U.S. Trade Friction with China Intensifies

Commercial relations between the United States and China are experiencing an increasing level of tension and uncertainty. In August 2017, the Trump Administration launched a Section 301 investigation of Chinese policies relating to technology transfer, intellectual property, and innovation policies deemed harmful to U.S. economic interests. In March 2018, the Administration announced it would take specified action against China in response to such policies, including increased tariffs. The Administration subsequently raised tariffs on three tranches of import products from China, (with estimated combined worth of $250 billion). China imposed retaliatory tariff increase on three tranches of imported products from the United States (with estimated combined worth of $110 billion).

On February 14, 2019, President Trump tweeted that trade negotiations with China were in "advanced stages" and suggested that an agreement could soon be reached. However, on May 5, he tweeted that trade negotiations were going "too slowly" and that China was attempting to "renegotiate" previous trade commitments. As a result, on May 10, he ordered that tariffs on a third tranche of Chinese goods be raised from 10% to 25% (made fully effective on June 15) and that the process for increasing tariffs by 25% on nearly all remaining U.S. imports from China (estimated value at $300 billion) be started. On May 13, China announced it would increase its tariffs on many of the U.S. products listed in its third tranche (effective June 1). China blamed the United States for the breakdown in talks, claiming it had "persisted with exorbitant demands" and demanded concessions touching on "China's sovereign affairs."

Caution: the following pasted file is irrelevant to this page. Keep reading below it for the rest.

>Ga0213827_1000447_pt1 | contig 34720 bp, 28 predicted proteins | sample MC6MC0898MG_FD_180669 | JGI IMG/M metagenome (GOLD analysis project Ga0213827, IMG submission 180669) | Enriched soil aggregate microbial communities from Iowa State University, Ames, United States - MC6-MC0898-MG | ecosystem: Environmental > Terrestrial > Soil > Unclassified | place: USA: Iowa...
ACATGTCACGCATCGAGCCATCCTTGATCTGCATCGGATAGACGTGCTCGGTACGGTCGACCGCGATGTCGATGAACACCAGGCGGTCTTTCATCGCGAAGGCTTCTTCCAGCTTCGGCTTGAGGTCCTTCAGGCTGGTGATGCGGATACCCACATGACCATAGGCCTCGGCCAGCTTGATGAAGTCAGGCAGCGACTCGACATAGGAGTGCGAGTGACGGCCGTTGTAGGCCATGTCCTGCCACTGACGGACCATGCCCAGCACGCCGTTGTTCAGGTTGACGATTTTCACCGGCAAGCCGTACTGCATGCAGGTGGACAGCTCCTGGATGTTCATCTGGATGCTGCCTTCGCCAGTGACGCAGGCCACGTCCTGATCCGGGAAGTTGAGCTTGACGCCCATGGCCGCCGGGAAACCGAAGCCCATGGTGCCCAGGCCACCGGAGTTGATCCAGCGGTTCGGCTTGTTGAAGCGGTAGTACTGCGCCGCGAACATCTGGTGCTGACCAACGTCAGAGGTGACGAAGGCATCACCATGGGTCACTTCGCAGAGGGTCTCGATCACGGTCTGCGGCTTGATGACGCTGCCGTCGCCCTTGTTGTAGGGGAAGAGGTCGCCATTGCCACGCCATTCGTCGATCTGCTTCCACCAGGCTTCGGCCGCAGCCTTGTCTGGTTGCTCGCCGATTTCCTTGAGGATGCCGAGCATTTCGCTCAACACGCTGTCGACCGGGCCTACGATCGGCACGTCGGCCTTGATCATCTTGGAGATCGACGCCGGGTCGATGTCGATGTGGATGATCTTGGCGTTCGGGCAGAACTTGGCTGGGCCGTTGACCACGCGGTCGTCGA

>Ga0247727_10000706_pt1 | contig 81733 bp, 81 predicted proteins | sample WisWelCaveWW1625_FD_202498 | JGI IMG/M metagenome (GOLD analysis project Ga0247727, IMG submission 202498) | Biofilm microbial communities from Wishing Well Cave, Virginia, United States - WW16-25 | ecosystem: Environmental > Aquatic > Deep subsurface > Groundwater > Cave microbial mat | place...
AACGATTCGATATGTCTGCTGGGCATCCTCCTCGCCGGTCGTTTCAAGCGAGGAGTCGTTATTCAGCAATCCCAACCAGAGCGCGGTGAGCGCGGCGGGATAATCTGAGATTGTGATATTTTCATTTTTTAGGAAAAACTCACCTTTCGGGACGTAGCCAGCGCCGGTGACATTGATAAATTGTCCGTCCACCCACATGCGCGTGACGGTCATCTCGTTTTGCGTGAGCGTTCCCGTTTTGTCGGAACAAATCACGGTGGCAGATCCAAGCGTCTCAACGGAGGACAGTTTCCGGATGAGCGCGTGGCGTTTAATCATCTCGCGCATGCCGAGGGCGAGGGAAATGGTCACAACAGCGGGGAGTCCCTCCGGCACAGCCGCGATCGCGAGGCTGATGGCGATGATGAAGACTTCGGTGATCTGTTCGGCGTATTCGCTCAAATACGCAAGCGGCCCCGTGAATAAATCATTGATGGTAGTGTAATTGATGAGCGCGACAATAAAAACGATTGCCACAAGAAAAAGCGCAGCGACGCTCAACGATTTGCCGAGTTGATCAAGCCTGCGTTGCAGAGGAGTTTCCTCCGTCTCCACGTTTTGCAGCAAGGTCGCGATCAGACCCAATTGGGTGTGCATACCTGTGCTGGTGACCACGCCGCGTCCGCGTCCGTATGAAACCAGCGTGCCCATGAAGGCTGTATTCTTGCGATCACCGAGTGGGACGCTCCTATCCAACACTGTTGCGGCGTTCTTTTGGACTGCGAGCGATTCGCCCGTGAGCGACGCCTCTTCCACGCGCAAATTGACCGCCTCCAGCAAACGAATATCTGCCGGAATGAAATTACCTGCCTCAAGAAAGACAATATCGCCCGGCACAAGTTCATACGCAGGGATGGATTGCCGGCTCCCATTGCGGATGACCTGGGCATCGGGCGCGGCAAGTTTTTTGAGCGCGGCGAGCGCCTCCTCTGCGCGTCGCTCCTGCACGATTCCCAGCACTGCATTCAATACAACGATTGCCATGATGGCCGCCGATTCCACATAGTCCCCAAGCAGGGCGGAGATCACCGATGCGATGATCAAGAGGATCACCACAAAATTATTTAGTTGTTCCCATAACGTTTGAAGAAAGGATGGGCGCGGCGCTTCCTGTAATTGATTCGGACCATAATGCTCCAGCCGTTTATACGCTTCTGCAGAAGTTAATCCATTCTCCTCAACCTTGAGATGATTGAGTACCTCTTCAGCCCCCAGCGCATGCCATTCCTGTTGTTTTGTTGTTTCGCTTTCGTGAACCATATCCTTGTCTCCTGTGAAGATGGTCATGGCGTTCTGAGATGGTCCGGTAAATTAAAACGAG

Tariff Increases and Trade

Both sides are experiencing trade impacts of the tariff hikes. While U.S. merchandise imports from China in 2018 rose by 6.7% (to $540 billion), over the previous year (data not shown), they fell by 13.9% during the first quarter of 2019 year-over-year, while imports covered by U.S. tariff hikes dropped by 29.9% (see Figure 1). Similarly, while Chinese imports from the United States increased by 2.4% (to $154 billion) in 2018 (data not shown), they fell by 29.3% during the first quarter of 2019. Imports of U.S. products covered under China's retaliatory tariff measures fell 36.6% (year-over-year). (See Figure 2.) This has raised concerns that China is increasingly turning to non-U.S. suppliers who are not subject to the higher tariffs.

Figure 1. U.S. Imports from China of Products Affected by U.S. Section 301 Tariff Hikes

(January-March 2019 Year-on-Year (% Change))

Source: USITC Dataweb.

Figure 2. Chinese Imports of U.S. Products Affected by Retaliatory Chinese Tariff Hikes

(January-March 2019 Year-on-Year (% Change))

Source: USITC Dataweb.

Additional Economic Measures

In addition to tariff increases, the United States and China have implemented other measures (or have threatened to take certain actions) that could lead to additional restrictions on bilateral commercial ties and greater uncertainty in the bilateral economic relationship